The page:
The actual rotor position is compared with the position in the last call and
the direction of rotation is determined.
4.4.5 Speed Calculation
Freescale Semiconductor, Inc...
The measured speed omega_actual_mech is calculated every 10ms
in the overflow interrupt of timer B (EQ 4-1.).
speedScale
omega_actual_mech = -----------------------------------------------CommutationPeriod
(EQ 4-1.)
where
•
speedScale is a constant representing the speed scale and the
number of pole pairs.
•
CommutationPeriod is the Hall sensors period
The measured speed can be updated only when the edge on the Hall
sensor signal is detected. The long distance between the Hall sensor
signal edges in the motor speeds could cause speed fluctuations of the
motor.
4.4.6 Speed Controller
The scaled PI controller is used for the speed closed loop. The controller
is called every 10ms. Actual and required speed are inputs to the
controller. Output of the controller sets the level of voltage applied to the
motor. The controller constants were tuned experimentally. Because the
speed update depends on actual motor speed, the speed controller
constants have to be changed according to the maximum measured
speed, to achieve the best result.
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Software Design
Software Processes
4.4.7 Speed Ramp
The Speed Ramp decreases the rate of required speed variation. It is
called every 10 ms. The maximum rate of change is determined by a
variable called speedIncrement.
4.4.8 Commutation Algorithm
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This algorithm performs BLDC motor commutation. Based on the
scanned actual rotor position it calculates new voltage vector angle.
With six-step control we get a total of six possible stator flux vectors. The
stator flux vector must be changed at a certain rotor position. The Hall
sensors generate three signals that also comprise six states. Each of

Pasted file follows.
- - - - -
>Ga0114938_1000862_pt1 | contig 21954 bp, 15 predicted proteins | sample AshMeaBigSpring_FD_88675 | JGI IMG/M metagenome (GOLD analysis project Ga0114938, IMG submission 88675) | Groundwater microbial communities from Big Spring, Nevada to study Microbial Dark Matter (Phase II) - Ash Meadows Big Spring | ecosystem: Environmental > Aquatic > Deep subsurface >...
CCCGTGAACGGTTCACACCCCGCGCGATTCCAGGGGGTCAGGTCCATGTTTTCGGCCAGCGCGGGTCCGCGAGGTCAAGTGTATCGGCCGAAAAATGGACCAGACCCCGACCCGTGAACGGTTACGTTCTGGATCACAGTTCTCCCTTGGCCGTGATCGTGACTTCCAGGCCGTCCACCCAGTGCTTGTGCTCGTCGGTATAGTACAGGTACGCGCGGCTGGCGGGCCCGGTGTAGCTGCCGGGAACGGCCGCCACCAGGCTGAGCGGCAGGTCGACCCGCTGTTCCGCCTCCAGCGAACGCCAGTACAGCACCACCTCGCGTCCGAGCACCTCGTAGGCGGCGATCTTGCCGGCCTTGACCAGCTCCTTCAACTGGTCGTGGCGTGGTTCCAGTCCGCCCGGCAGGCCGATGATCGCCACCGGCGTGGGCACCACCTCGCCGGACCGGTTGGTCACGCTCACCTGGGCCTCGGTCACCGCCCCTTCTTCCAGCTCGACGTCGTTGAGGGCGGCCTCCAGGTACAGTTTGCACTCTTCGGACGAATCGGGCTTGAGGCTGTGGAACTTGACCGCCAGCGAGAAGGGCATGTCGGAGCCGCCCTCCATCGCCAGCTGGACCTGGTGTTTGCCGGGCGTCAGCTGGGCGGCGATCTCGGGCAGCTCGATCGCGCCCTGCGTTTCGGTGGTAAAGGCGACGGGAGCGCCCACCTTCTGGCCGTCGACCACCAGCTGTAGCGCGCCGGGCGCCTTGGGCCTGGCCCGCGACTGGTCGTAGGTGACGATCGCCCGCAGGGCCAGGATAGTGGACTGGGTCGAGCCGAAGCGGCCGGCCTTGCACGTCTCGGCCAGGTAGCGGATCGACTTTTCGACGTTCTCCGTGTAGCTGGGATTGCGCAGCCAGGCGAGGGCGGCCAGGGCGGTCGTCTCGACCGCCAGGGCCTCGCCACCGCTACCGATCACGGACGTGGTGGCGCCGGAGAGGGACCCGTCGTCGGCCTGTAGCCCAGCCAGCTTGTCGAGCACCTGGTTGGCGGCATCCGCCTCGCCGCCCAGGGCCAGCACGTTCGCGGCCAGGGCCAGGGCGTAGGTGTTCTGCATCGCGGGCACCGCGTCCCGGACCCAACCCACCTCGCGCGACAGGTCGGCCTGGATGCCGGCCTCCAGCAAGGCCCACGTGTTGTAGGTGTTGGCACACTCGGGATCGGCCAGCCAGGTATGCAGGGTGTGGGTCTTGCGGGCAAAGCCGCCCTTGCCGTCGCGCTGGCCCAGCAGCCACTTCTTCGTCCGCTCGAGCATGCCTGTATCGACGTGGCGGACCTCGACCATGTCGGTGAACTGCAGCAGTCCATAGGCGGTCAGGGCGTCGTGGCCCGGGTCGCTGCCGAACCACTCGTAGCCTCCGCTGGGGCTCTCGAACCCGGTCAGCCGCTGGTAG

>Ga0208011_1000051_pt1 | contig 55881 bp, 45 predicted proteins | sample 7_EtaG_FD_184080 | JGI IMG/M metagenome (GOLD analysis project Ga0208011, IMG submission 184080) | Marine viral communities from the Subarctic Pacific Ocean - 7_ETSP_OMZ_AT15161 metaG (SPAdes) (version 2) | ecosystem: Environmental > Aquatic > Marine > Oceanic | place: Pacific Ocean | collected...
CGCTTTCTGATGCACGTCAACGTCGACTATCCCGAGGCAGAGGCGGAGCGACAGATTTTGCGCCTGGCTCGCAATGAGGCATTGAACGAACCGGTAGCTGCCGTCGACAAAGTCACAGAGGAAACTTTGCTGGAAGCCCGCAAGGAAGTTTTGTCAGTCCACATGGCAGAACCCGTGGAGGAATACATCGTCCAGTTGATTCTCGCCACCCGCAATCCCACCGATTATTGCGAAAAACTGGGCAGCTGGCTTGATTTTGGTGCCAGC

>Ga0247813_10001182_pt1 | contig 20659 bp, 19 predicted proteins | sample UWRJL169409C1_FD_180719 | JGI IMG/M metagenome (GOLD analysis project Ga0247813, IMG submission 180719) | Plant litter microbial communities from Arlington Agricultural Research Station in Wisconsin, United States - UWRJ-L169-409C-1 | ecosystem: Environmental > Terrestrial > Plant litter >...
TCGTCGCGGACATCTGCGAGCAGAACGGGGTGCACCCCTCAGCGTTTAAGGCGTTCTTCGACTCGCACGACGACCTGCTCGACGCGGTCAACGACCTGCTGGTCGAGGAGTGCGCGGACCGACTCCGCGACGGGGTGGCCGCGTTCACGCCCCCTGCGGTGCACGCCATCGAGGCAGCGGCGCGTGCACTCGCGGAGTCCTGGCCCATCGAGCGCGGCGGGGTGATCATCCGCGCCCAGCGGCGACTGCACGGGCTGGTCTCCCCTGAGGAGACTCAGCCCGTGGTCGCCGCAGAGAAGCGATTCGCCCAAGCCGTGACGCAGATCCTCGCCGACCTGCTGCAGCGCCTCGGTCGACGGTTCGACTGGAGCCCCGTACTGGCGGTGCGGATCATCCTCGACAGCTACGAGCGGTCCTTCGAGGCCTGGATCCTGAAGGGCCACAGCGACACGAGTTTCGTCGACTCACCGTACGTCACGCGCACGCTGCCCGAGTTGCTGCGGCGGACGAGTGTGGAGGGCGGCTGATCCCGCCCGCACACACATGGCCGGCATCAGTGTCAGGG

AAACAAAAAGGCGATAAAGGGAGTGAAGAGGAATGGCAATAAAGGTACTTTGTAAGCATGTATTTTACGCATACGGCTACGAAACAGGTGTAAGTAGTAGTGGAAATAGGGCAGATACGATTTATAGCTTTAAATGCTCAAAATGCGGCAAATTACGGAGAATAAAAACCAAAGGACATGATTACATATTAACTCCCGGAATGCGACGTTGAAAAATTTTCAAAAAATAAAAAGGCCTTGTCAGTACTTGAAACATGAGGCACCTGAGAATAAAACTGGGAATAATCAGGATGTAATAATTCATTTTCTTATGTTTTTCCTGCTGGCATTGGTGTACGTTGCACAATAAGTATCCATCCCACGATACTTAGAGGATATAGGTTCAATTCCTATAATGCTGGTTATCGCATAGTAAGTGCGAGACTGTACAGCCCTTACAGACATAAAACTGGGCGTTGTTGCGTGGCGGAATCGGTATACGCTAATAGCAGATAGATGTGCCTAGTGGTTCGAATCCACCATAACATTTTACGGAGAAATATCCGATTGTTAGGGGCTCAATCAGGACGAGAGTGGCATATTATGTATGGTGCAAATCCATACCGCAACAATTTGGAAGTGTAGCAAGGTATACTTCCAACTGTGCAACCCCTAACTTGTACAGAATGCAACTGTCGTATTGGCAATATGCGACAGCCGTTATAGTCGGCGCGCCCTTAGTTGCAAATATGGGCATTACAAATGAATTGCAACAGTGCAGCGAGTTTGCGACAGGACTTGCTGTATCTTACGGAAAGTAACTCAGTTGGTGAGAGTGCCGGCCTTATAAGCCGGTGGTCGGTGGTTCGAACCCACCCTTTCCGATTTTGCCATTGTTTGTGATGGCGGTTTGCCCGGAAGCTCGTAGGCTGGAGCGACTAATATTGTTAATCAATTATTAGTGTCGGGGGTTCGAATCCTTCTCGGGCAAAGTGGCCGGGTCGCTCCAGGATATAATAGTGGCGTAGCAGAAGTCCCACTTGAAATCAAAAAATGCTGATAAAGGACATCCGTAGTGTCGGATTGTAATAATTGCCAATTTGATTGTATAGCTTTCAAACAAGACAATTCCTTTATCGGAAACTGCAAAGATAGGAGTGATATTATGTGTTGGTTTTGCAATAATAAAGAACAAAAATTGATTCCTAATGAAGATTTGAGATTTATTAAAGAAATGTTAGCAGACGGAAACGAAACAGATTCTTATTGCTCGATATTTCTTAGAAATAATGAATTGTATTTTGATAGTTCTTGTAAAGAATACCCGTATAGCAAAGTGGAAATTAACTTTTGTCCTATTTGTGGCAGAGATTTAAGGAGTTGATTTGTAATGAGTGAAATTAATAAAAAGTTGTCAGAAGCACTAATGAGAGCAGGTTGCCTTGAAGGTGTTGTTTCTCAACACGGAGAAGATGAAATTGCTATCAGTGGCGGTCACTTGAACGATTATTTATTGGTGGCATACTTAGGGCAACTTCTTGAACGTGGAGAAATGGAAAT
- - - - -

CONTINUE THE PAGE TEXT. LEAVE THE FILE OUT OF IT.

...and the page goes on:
Hall sensors’ states corresponds to certain stator flux vector.
The algorithm differs for commutation when the motor is fully excited, i.e.
motor speed is below nominal value, and when the de-excitation is
performed, i.e. field weakening region.
When the motor is fully excited it is necessary to keep the angle between
stator and rotor flux close to 90° for proper operation. To control speed
of the motor we are adjusting d.c. voltage level applied to the motor. This
control technique is called “a voltage control”.
The commutation is repeated per each 60 electrical degrees. That
means there is no possibility of keeping the angle between the rotor flux
and the stator flux precisely at 90°. From the rotor position the new
voltage vector angle is calculated according to required direction. For
positive direction of rotation 90° is added to the rotor position. For
negative direction 90° is subtracted. According to the calculated angle
appropriate voltage vector is generated (see Table 2-2). Note that the
voltage vectors in the table are shifted 30° from Hall sensor position. As
a result we generate voltage vector shifted 120° from the rotor position.
Then, during the whole period the angle of voltage vector remains
unchanged. That means the real angle varies from 60° to 120°.
A field weakening of the motor may be required to extend the full speed
range. The BLDC motor can be field-weakened by increasing the angle
between motor voltage and rotor flux. If the motor is de-excited
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advancing of the voltage vector is required. In de-excitation, speed of the
motor is controlled by adjusting the voltage vector angle. The level of d.c.
voltage applied to the motor remains constant. In this case the voltage
vector is advanced 150° from the rotor position and applied with
appropriate delay. The delay is made by preset counter on channel 0 of
timer A. This control technique is called “an angle control”.
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4.4.9 Commutation Delay Calculation
This algorithm calculates the CommutationDelay required for
de-excitation. The delay is calculated from the required motor speed.